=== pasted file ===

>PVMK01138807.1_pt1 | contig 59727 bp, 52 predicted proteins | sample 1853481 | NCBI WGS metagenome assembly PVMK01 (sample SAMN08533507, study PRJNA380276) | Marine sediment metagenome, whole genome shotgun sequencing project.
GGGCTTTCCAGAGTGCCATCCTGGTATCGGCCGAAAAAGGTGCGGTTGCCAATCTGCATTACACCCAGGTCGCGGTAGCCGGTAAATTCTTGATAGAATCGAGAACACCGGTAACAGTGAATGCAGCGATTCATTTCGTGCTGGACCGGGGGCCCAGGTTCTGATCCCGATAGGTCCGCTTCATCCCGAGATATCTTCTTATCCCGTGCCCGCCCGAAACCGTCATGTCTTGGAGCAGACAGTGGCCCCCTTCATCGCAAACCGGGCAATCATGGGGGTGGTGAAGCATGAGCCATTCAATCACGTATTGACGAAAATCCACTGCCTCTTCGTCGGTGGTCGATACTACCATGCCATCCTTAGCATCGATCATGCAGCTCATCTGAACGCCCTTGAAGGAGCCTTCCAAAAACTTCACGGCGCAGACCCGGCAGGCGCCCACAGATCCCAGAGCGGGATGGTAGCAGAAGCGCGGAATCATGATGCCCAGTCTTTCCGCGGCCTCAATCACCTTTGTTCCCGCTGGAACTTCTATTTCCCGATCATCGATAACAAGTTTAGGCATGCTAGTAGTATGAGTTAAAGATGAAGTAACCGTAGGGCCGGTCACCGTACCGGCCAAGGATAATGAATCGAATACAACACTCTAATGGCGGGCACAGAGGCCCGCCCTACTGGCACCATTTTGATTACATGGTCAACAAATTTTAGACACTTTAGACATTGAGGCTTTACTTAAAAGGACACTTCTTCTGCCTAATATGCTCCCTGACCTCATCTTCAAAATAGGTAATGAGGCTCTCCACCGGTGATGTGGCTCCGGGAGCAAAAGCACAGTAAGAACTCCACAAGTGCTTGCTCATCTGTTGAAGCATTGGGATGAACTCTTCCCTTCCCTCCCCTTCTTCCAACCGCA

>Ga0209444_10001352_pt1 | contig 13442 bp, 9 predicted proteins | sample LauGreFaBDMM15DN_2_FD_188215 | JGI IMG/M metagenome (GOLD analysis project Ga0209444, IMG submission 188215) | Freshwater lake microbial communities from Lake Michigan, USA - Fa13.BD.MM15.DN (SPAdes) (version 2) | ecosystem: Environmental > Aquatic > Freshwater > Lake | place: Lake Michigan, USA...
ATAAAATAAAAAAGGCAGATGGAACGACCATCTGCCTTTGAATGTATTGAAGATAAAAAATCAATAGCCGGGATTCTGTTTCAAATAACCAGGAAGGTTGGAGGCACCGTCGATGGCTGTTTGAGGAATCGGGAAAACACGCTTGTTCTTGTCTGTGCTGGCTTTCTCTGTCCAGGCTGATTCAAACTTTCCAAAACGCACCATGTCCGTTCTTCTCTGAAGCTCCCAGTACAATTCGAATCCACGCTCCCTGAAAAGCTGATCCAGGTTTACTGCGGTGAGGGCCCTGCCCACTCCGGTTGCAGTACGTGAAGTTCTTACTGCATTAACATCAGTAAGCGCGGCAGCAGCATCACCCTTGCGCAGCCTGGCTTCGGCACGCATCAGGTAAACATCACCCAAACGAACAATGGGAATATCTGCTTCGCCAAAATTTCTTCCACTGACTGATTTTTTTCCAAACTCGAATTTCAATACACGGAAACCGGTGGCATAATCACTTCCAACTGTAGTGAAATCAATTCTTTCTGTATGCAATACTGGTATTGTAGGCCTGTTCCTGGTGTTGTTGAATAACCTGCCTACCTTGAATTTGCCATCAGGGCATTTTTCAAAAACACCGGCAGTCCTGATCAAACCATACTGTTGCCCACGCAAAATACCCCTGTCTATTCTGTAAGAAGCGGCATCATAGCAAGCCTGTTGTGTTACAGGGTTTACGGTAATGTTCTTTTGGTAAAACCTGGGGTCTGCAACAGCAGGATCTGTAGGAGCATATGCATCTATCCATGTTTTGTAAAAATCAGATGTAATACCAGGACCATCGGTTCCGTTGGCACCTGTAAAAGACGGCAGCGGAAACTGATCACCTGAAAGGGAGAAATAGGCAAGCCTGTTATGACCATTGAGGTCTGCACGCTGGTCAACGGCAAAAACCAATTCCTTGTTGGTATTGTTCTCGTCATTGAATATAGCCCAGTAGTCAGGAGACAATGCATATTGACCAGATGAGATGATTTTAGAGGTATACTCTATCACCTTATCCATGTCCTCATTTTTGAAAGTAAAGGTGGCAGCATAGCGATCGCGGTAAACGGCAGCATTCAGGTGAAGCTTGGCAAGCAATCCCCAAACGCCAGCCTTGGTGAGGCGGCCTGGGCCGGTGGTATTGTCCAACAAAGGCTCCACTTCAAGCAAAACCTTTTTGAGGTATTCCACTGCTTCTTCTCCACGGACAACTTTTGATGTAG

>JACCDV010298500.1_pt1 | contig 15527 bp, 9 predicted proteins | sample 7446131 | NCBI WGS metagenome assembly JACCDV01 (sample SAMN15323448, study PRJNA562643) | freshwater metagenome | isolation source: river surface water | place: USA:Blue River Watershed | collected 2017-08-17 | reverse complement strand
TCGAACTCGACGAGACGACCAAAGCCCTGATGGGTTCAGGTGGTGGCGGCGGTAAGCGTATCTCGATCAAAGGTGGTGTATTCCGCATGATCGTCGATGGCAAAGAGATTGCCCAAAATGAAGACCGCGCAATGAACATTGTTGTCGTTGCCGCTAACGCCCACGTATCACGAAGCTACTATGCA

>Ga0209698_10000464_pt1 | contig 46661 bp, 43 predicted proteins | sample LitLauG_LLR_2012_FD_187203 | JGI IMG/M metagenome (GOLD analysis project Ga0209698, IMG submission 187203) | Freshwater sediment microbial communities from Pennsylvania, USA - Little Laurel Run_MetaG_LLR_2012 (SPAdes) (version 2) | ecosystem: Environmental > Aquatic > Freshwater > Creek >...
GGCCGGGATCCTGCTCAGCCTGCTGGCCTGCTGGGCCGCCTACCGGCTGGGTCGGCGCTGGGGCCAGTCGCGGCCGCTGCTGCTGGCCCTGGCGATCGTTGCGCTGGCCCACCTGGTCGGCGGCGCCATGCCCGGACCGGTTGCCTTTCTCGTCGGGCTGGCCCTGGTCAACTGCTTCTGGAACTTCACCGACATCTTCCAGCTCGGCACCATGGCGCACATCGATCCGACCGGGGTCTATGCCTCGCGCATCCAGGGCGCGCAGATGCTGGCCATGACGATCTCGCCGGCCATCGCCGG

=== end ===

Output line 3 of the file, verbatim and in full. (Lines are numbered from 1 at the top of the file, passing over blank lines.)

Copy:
>Ga0209444_10001352_pt1 | contig 13442 bp, 9 predicted proteins | sample LauGreFaBDMM15DN_2_FD_188215 | JGI IMG/M metagenome (GOLD analysis project Ga0209444, IMG submission 188215) | Freshwater lake microbial communities from Lake Michigan, USA - Fa13.BD.MM15.DN (SPAdes) (version 2) | ecosystem: Environmental > Aquatic > Freshwater > Lake | place: Lake Michigan, USA...